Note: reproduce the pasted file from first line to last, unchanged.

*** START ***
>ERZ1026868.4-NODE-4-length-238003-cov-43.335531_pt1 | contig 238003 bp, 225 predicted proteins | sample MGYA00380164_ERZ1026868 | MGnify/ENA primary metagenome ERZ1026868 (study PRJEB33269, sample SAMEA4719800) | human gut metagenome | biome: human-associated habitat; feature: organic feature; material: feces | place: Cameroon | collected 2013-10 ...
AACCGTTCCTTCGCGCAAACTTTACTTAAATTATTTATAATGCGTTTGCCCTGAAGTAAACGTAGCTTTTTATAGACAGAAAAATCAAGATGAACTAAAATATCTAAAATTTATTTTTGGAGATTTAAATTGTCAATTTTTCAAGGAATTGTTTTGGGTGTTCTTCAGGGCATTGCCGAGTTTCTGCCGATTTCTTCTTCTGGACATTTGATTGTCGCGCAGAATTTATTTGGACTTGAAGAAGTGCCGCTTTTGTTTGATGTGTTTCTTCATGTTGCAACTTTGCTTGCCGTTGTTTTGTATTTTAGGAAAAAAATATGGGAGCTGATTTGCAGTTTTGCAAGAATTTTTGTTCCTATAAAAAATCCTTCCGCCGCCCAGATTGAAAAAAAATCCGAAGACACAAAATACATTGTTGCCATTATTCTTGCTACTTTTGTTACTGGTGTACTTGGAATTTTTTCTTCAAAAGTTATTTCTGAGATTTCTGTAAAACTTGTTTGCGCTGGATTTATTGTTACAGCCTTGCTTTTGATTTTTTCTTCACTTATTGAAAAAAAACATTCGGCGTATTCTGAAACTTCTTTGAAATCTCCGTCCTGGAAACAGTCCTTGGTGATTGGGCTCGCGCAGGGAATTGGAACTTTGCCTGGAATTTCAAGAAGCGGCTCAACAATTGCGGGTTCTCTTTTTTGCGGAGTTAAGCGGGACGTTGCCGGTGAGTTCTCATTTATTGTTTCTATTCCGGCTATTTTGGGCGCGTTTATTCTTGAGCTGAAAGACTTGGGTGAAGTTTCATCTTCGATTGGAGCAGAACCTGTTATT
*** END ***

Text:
>ERZ1026868.4-NODE-4-length-238003-cov-43.335531_pt1 | contig 238003 bp, 225 predicted proteins | sample MGYA00380164_ERZ1026868 | MGnify/ENA primary metagenome ERZ1026868 (study PRJEB33269, sample SAMEA4719800) | human gut metagenome | biome: human-associated habitat; feature: organic feature; material: feces | place: Cameroon | collected 2013-10 ...
AACCGTTCCTTCGCGCAAACTTTACTTAAATTATTTATAATGCGTTTGCCCTGAAGTAAACGTAGCTTTTTATAGACAGAAAAATCAAGATGAACTAAAATATCTAAAATTTATTTTTGGAGATTTAAATTGTCAATTTTTCAAGGAATTGTTTTGGGTGTTCTTCAGGGCATTGCCGAGTTTCTGCCGATTTCTTCTTCTGGACATTTGATTGTCGCGCAGAATTTATTTGGACTTGAAGAAGTGCCGCTTTTGTTTGATGTGTTTCTTCATGTTGCAACTTTGCTTGCCGTTGTTTTGTATTTTAGGAAAAAAATATGGGAGCTGATTTGCAGTTTTGCAAGAATTTTTGTTCCTATAAAAAATCCTTCCGCCGCCCAGATTGAAAAAAAATCCGAAGACACAAAATACATTGTTGCCATTATTCTTGCTACTTTTGTTACTGGTGTACTTGGAATTTTTTCTTCAAAAGTTATTTCTGAGATTTCTGTAAAACTTGTTTGCGCTGGATTTATTGTTACAGCCTTGCTTTTGATTTTTTCTTCACTTATTGAAAAAAAACATTCGGCGTATTCTGAAACTTCTTTGAAATCTCCGTCCTGGAAACAGTCCTTGGTGATTGGGCTCGCGCAGGGAATTGGAACTTTGCCTGGAATTTCAAGAAGCGGCTCAACAATTGCGGGTTCTCTTTTTTGCGGAGTTAAGCGGGACGTTGCCGGTGAGTTCTCATTTATTGTTTCTATTCCGGCTATTTTGGGCGCGTTTATTCTTGAGCTGAAAGACTTGGGTGAAGTTTCATCTTCGATTGGAGCAGAACCTGTTATT